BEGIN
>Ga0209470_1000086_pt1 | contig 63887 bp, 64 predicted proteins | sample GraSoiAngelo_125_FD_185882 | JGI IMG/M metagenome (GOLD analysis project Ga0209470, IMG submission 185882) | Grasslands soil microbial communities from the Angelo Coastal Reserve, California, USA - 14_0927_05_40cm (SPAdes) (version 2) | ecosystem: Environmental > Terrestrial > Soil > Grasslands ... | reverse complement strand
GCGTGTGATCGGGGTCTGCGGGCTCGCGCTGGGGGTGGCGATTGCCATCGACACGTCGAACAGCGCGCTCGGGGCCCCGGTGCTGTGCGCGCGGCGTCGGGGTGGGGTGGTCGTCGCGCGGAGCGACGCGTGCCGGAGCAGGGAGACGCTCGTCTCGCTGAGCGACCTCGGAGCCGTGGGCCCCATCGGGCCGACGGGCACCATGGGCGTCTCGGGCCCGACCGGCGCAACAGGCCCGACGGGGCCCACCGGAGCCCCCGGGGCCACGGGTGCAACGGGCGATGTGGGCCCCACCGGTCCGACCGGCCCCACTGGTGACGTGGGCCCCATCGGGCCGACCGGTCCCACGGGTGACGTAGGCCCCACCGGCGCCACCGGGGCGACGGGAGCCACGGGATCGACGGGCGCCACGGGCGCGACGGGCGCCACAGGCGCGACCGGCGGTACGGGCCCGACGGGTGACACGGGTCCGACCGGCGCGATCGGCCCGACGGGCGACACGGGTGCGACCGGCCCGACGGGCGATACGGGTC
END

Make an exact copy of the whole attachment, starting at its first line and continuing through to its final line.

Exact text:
>Ga0209470_1000086_pt1 | contig 63887 bp, 64 predicted proteins | sample GraSoiAngelo_125_FD_185882 | JGI IMG/M metagenome (GOLD analysis project Ga0209470, IMG submission 185882) | Grasslands soil microbial communities from the Angelo Coastal Reserve, California, USA - 14_0927_05_40cm (SPAdes) (version 2) | ecosystem: Environmental > Terrestrial > Soil > Grasslands ... | reverse complement strand
GCGTGTGATCGGGGTCTGCGGGCTCGCGCTGGGGGTGGCGATTGCCATCGACACGTCGAACAGCGCGCTCGGGGCCCCGGTGCTGTGCGCGCGGCGTCGGGGTGGGGTGGTCGTCGCGCGGAGCGACGCGTGCCGGAGCAGGGAGACGCTCGTCTCGCTGAGCGACCTCGGAGCCGTGGGCCCCATCGGGCCGACGGGCACCATGGGCGTCTCGGGCCCGACCGGCGCAACAGGCCCGACGGGGCCCACCGGAGCCCCCGGGGCCACGGGTGCAACGGGCGATGTGGGCCCCACCGGTCCGACCGGCCCCACTGGTGACGTGGGCCCCATCGGGCCGACCGGTCCCACGGGTGACGTAGGCCCCACCGGCGCCACCGGGGCGACGGGAGCCACGGGATCGACGGGCGCCACGGGCGCGACGGGCGCCACAGGCGCGACCGGCGGTACGGGCCCGACGGGTGACACGGGTCCGACCGGCGCGATCGGCCCGACGGGCGACACGGGTGCGACCGGCCCGACGGGCGATACGGGTC